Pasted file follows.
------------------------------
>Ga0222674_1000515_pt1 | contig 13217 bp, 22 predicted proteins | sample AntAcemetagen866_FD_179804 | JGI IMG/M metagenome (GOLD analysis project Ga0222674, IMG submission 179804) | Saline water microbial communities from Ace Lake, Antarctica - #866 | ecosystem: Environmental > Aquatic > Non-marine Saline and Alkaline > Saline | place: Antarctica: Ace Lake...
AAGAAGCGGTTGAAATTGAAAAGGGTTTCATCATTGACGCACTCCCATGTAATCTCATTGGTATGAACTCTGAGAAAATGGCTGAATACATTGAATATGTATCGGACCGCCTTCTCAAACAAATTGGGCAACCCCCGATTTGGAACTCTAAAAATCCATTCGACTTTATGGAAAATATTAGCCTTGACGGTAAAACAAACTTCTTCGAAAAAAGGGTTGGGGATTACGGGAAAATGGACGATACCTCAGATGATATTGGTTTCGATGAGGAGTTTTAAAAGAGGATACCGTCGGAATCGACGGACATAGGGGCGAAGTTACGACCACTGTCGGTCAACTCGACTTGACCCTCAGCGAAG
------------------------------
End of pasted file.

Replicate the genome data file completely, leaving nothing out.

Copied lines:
>Ga0222674_1000515_pt1 | contig 13217 bp, 22 predicted proteins | sample AntAcemetagen866_FD_179804 | JGI IMG/M metagenome (GOLD analysis project Ga0222674, IMG submission 179804) | Saline water microbial communities from Ace Lake, Antarctica - #866 | ecosystem: Environmental > Aquatic > Non-marine Saline and Alkaline > Saline | place: Antarctica: Ace Lake...
AAGAAGCGGTTGAAATTGAAAAGGGTTTCATCATTGACGCACTCCCATGTAATCTCATTGGTATGAACTCTGAGAAAATGGCTGAATACATTGAATATGTATCGGACCGCCTTCTCAAACAAATTGGGCAACCCCCGATTTGGAACTCTAAAAATCCATTCGACTTTATGGAAAATATTAGCCTTGACGGTAAAACAAACTTCTTCGAAAAAAGGGTTGGGGATTACGGGAAAATGGACGATACCTCAGATGATATTGGTTTCGATGAGGAGTTTTAAAAGAGGATACCGTCGGAATCGACGGACATAGGGGCGAAGTTACGACCACTGTCGGTCAACTCGACTTGACCCTCAGCGAAG